Wake park plan gains a supporter
Kilian De Lacy and Bruce Twidle say they are now ‘‘comfortably neutral’’ about the proposed wake park for Aotea Lagoon.
The Grey Power members — Ms De Lacy writes Kapi-Mana News’ monthly Touch of Grey column and will soon assume a leadership position with Grey Power — said they had preconceived ideas about the wake park, first mooted by developer Paul Marlow in 2008.
It has been grinding its way through the consent process with Porirua City Council and the regional council since, facing strident opposition on the way from nearby residents and those who feel the passive nature of the lagoon would be destroyed by the commercial venture.
After a letter to the editor from Sarah Piper in Kapi-Mana News on January 14 praised the ‘‘ very quiet’’ and non-disruptive Anarchy Boarding Park in Taupo, Ms De Lacy and Mr Twidle decided to drive there to see it themselves.
Ms De Lacy walks around Aotea Lagoon every day and said her perception of a wake park there had always been negative.
‘‘ My attitude is that you shouldn’t gripe about something until you’ve actually seen it. So we jumped in the car one morning [ two weeks ago] and went to Taupo. What we saw was surprising,’’ she said.
Anarchy Boarding Park, near Huka Falls, cost more than $1 million and had its lake specially dug for the project.
Ms De Lacy said it was quiet — just the low hum of the cable — and splashing was minimal.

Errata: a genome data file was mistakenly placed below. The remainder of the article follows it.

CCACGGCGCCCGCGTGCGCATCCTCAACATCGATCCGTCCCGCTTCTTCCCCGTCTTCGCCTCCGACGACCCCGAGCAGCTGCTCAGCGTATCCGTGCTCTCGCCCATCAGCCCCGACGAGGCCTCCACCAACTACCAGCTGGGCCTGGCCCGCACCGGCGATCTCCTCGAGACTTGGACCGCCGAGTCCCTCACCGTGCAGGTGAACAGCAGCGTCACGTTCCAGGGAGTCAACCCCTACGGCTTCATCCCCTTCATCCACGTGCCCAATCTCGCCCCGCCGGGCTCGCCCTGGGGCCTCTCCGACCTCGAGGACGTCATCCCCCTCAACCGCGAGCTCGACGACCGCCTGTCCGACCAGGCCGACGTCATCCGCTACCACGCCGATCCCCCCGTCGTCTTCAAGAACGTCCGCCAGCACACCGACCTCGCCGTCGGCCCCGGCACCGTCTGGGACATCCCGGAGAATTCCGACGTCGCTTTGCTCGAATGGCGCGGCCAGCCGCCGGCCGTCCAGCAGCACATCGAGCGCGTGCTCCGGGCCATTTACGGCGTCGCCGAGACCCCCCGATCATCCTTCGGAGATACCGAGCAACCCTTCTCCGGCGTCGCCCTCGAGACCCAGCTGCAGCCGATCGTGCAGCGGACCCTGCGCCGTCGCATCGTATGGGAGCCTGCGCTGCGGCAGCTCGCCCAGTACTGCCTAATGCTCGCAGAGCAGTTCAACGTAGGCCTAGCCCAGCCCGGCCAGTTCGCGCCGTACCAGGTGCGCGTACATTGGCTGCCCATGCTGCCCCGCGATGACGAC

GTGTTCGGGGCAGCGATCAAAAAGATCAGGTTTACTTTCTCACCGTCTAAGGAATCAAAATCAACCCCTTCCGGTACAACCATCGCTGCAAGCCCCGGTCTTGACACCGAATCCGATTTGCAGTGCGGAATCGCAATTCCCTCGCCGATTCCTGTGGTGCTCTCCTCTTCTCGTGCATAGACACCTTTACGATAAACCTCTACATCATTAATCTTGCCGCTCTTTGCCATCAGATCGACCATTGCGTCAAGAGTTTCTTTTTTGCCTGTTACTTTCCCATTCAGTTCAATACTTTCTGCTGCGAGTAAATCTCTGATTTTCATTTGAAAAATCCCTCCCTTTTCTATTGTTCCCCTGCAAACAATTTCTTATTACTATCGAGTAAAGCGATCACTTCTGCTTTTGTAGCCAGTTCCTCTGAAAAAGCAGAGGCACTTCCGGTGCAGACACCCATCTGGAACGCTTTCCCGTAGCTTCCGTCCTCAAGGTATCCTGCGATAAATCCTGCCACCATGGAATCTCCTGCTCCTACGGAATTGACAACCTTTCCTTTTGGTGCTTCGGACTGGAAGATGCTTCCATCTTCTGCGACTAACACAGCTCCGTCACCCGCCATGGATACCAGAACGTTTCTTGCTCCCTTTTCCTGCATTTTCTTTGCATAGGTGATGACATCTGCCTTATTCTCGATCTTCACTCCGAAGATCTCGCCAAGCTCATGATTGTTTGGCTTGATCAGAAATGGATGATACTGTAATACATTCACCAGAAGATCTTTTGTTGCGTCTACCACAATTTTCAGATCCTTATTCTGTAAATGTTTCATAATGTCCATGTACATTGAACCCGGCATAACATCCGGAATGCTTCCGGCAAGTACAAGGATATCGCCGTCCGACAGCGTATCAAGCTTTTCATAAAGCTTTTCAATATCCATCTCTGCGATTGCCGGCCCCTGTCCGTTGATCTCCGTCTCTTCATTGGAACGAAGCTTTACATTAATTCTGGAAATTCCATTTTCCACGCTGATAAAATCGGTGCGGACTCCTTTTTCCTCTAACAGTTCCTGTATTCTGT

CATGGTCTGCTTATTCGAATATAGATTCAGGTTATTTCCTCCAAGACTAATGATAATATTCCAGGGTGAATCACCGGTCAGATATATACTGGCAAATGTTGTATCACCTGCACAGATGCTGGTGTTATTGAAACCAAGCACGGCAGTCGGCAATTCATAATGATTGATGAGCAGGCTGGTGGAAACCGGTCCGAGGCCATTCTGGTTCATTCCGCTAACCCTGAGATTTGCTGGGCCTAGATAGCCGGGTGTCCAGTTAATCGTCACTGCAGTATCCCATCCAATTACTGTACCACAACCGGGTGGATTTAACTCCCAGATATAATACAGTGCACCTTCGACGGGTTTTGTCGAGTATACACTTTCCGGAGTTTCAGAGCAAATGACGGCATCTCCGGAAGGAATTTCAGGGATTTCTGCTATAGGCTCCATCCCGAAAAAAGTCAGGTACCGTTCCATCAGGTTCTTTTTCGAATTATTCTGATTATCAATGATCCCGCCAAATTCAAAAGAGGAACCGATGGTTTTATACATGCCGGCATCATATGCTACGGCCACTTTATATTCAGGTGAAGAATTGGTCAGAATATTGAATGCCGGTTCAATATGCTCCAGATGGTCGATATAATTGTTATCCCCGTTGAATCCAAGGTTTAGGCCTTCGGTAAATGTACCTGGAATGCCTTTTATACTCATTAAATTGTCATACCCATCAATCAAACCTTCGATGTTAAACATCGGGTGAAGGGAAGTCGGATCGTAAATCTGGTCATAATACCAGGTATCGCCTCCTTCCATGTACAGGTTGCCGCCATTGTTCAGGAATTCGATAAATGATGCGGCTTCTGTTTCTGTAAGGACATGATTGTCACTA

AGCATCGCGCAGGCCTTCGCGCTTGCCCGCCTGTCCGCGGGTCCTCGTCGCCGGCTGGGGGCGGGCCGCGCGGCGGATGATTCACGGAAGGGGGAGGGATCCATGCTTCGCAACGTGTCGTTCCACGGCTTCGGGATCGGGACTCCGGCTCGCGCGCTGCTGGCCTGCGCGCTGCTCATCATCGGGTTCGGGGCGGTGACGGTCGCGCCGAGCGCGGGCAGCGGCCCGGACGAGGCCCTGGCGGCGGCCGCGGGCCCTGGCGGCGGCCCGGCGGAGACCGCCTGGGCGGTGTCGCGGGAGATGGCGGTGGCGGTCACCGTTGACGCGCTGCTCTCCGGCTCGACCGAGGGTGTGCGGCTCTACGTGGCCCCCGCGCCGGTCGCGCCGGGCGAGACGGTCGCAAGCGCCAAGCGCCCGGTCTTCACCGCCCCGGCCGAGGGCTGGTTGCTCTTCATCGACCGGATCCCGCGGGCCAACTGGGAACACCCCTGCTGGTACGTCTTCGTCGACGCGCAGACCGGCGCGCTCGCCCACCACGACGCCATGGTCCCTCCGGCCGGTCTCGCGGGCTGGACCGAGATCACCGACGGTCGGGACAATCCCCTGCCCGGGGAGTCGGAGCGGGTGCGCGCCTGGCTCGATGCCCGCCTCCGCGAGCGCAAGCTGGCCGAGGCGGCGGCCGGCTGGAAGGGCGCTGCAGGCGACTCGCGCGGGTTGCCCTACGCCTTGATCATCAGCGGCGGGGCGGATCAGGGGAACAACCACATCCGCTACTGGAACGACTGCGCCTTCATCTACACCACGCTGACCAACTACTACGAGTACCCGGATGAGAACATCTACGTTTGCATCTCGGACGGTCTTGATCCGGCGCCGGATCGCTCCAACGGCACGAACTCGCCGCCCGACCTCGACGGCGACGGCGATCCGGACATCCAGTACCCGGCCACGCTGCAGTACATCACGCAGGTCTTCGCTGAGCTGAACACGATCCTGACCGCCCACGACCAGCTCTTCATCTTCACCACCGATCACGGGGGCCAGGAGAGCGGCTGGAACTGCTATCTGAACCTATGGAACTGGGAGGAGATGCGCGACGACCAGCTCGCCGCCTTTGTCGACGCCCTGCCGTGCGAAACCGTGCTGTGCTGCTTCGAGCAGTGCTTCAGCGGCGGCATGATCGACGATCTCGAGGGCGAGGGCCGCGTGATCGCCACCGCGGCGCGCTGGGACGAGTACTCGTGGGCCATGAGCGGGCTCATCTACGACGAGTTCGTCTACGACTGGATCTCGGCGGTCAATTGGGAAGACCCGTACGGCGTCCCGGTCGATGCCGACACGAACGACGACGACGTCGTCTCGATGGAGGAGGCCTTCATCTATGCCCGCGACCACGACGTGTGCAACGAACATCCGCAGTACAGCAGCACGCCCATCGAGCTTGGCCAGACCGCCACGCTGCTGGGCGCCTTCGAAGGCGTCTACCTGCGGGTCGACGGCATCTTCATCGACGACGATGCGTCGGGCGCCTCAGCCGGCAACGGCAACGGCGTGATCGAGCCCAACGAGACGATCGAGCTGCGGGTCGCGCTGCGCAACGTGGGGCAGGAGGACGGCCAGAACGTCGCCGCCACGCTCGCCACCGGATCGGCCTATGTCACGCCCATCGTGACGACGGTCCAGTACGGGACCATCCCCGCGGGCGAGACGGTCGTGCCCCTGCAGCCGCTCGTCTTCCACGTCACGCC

She said it was efficiently run, with strict safety measures, and seemed value for money.
The towers at either end of the lake were ‘‘visually neutral’’, Ms De Lacy said.
‘‘ Talking to one of the top wakeboarders in the country there, he said there was huge interest in the sport overseas and that devotees travel from country to country to test their skills.
‘‘So this could bring tourists to Porirua if it’s built. I’ve gained some knowledge of the subject now and can see its positive side. It’s more environmentally friendly than having people pulled behind boats. I stand quite comfortably neutral.’’
Ms De Lacy and Mr Twidle were to meet Mr Marlow at Aotea Lagoon late last week, to ask about the size, cost, traffic, building plans and other issues.
Mr Marlow welcomed the meeting and said all he asked was for people to have an open mind.
‘‘It’s absolutely brilliant that [Ms de Lacy] went to Taupo and I’d love to speak to Grey Power at some point, too,’’ he said.
‘‘ It’s taking a while to go through the processes, but I’m passionate about this project and still believe in it.’’
He said his cables would be quieter than Anarchy, even though they could carry six people to Anarchy’s one.
Over coming weeks Mr Marlow’s team will carry out further sediment and stormwater testing.
He said he was finding the process frustrating because regional council staff turnover in the past five years meant he was often dealing with different officers.
‘‘ Every time I complete any given part of the application with Porirua and Greater Wellington [councils], they ask for additional information. But that’s life.’’
A crucial decision to be made this year by an independent commissioner is whether a consent to build a wake park at the lagoon has to be publicly notified.
If so, Mr Marlow said his plan to open in November could be delayed by as much as 12 months.
Wakey, wakey: A wakeboarder has his turn on the Anarchy Boarding Park in Taupo.